Altair acquires Metrics, cloud-based EDA company led by Joe Costello

Metrics, a Canadian EDA company whose executive chairman is EDA veteran Joe Costello, has been acquired by Altair. Metrics has an innovative “simulation as a service” (SaaS) business model for semiconductor electronic functional simulation and design verification. According to the two companies, the Metrics digital simulator DSim, when combined with Altair’s Silicon Debug Tools, will deliver an advanced simulation environment with superior simulation and debug capabilities. The Altair-Metrics solution can run as a desktop app, on customers’ own servers, or in the cloud. Additionally, it can run very large regressions with the customer paying only for what they use. The solution supports System Verilog and VHDL RTL for digital circuits targeting ASICs and FPGAs. According to the companies, simulations can be run concurrently and at scale, removing massive amounts of time and costs from the traditional design cycle. DSim will be available through Altair One, Altair’s cloud gateway, where it will also be available for desktop download. “Customers now have a choice in design verification,” stated Altair’s CEO James R. Scapa in a press release.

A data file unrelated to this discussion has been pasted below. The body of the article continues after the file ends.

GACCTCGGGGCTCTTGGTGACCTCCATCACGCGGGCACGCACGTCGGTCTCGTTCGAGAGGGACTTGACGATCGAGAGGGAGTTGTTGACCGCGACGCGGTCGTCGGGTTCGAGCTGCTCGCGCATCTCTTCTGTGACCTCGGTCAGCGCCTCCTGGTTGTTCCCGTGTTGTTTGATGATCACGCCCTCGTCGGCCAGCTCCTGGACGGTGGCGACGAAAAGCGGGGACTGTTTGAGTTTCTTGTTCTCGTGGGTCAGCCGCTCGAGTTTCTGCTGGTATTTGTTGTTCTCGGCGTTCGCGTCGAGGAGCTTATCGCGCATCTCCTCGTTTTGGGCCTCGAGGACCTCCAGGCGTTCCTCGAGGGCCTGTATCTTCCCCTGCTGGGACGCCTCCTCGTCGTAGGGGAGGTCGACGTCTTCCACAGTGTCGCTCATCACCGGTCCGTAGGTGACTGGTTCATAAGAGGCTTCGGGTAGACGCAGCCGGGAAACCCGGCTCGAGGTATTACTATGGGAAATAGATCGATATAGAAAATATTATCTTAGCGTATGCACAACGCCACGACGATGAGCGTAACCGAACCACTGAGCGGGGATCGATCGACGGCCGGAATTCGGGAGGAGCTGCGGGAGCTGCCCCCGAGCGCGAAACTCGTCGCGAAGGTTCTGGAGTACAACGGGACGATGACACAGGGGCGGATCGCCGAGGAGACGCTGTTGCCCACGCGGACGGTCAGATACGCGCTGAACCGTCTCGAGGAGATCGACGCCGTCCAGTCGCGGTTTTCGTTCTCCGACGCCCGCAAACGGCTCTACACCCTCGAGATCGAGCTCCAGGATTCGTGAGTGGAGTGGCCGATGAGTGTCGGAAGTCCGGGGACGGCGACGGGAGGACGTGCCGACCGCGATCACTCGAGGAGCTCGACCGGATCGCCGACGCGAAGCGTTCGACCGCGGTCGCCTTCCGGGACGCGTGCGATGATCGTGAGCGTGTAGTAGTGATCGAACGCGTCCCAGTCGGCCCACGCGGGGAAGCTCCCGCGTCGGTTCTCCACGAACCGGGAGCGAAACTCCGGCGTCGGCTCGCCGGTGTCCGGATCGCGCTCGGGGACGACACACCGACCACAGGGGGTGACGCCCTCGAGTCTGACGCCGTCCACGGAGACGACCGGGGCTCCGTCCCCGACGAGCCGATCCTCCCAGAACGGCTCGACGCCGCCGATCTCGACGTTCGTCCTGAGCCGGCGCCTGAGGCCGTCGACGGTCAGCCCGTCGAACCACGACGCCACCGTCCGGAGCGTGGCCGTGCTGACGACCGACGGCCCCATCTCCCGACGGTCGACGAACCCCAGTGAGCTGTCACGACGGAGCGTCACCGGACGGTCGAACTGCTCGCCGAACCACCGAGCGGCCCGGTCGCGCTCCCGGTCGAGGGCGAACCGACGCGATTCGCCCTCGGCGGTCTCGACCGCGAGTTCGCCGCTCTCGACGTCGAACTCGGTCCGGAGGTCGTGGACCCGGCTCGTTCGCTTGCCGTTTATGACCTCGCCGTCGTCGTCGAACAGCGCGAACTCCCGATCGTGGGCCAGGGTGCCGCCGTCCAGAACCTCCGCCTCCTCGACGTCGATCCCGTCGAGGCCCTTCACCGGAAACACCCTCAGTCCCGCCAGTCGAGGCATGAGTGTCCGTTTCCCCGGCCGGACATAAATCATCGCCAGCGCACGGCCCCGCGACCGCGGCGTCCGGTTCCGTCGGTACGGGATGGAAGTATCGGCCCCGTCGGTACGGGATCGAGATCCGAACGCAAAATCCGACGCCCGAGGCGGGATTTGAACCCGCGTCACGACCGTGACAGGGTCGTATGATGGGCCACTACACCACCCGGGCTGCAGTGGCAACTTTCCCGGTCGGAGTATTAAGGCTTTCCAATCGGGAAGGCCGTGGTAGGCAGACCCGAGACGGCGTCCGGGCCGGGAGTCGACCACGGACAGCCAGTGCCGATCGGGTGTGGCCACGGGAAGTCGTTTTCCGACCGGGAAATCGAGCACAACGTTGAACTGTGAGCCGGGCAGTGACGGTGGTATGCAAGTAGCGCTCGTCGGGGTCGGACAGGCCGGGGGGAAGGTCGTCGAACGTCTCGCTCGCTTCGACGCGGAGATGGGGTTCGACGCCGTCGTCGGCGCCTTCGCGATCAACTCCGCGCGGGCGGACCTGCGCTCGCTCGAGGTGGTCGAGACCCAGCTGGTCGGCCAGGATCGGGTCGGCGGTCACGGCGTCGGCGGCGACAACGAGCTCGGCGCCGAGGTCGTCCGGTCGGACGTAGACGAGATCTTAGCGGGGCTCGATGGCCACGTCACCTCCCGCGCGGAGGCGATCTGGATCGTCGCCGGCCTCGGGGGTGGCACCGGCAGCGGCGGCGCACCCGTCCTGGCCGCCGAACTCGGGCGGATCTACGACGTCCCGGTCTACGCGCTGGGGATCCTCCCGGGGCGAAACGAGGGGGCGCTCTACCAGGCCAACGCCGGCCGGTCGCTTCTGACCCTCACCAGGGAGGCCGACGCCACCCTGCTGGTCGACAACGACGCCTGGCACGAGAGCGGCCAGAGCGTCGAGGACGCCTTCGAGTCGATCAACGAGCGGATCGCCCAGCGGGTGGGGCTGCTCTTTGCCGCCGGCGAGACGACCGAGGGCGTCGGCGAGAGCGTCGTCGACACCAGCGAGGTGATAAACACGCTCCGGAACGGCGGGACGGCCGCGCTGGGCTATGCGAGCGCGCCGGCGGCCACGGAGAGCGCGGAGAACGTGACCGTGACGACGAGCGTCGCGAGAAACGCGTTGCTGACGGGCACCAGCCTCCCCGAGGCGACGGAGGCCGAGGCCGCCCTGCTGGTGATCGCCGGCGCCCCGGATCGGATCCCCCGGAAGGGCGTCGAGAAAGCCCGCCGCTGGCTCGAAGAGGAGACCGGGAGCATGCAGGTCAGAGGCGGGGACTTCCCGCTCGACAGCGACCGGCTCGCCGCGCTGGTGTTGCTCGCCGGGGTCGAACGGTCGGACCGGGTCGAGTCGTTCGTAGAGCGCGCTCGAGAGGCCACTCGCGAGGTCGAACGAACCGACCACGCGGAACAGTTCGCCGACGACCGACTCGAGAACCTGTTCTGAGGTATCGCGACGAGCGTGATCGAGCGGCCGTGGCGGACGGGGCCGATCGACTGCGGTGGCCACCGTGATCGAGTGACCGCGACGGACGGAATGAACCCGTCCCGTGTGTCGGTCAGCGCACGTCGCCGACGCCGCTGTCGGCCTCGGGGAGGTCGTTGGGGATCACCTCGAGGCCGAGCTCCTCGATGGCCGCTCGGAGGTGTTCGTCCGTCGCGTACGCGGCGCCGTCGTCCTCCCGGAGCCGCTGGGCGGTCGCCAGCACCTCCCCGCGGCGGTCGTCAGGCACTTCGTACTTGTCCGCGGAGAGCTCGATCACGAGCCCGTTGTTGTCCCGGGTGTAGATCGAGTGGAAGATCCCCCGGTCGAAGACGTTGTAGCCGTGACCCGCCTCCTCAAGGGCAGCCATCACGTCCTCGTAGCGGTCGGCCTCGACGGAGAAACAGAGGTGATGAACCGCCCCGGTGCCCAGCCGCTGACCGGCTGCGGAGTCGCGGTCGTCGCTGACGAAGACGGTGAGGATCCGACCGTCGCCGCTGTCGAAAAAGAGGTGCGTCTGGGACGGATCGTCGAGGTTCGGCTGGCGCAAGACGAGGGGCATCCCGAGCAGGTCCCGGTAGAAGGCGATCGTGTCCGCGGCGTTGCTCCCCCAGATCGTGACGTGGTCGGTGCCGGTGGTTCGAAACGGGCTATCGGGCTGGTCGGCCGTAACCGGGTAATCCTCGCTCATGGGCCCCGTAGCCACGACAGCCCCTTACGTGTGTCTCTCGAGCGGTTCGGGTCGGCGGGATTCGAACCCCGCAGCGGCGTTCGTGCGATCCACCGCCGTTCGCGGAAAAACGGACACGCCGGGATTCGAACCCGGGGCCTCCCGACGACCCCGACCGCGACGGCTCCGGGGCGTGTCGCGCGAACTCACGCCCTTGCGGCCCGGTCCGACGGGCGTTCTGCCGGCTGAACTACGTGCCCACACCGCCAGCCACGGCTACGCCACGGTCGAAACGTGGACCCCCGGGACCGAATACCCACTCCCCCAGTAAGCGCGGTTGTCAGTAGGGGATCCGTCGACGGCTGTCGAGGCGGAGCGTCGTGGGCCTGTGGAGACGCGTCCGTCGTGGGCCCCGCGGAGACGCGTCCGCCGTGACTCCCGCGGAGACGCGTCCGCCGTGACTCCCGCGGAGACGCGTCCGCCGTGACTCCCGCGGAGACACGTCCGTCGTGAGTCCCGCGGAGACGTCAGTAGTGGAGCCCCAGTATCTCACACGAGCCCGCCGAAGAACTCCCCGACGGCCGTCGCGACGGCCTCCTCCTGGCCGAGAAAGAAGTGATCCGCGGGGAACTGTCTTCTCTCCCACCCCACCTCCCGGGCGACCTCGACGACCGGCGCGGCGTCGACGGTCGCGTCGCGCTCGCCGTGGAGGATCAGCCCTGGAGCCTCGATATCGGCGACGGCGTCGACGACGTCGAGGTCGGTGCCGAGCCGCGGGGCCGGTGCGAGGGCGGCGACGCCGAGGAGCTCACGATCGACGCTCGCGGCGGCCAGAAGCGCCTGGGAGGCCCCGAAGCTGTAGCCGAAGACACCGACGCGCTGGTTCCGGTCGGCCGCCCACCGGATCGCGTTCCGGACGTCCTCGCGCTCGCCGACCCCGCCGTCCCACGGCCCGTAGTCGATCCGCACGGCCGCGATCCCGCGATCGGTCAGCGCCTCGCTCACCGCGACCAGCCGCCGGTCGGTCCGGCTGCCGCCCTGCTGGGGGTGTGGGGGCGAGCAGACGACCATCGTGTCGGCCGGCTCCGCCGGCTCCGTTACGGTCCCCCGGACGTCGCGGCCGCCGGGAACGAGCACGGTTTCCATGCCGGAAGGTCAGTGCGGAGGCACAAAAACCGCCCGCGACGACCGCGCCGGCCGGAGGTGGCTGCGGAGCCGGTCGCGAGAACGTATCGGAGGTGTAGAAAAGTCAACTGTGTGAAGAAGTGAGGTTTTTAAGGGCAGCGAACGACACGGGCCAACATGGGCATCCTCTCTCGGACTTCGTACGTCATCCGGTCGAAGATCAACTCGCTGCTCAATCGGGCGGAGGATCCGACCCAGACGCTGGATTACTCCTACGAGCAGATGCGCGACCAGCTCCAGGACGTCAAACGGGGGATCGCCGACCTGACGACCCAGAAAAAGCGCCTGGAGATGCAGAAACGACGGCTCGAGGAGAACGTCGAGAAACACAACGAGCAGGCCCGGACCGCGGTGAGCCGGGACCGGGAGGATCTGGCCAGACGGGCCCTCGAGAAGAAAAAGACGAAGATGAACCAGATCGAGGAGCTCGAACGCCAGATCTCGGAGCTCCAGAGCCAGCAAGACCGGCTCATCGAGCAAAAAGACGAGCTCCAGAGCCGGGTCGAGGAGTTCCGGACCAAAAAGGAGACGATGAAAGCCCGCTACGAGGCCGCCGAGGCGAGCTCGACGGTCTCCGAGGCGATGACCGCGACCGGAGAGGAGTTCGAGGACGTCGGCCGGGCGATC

Read the rest of Altair acquires Metrics; new Siemens solutions for simulation and 3D ICs; Silicon Catalyst Ventures; Nokia to acquire Infinera

Transformer-specialized ASIC; new NoC IP solutions; formal verification for C++ designs

June 27th, 2024 by Roberto Frazzoli

While the supply of “regular” AI accelerators continues to be a hot topic – see, for example, the Reuters exclusive report on China’s ByteDance working with Broadcom to develop an advanced AI chip – the idea of building an ASIC only devoted to transformer acceleration is definitely the most fascinating news this week. But first, some EDA and IP news, which include two NoC-related announcements – a testimony of the increasing importance of the interconnect fabric in the SoC and chiplet era.

Cadence’s NoC IP

Cadence has expanded its system IP portfolio with the addition of the Janus Network-on-Chip (NoC), targeted at both complex SoCs and chiplet-based systems. According to the company, Janus NoC mitigates the routing congestion and timing issues associated with today’s complex SoC interconnects – which often don’t become apparent until physical implementation, making it difficult to achieve the PPA targets. Janus NoC leverages Cadence’s Tensilica RTL generation tools. Customers can deploy a flow that enables architectural exploration through Cadence’s portfolio of software and hardware for simulation and emulation of their NoC, and gain insights into its performance using Cadence’s System Performance Analysis tool (SPA).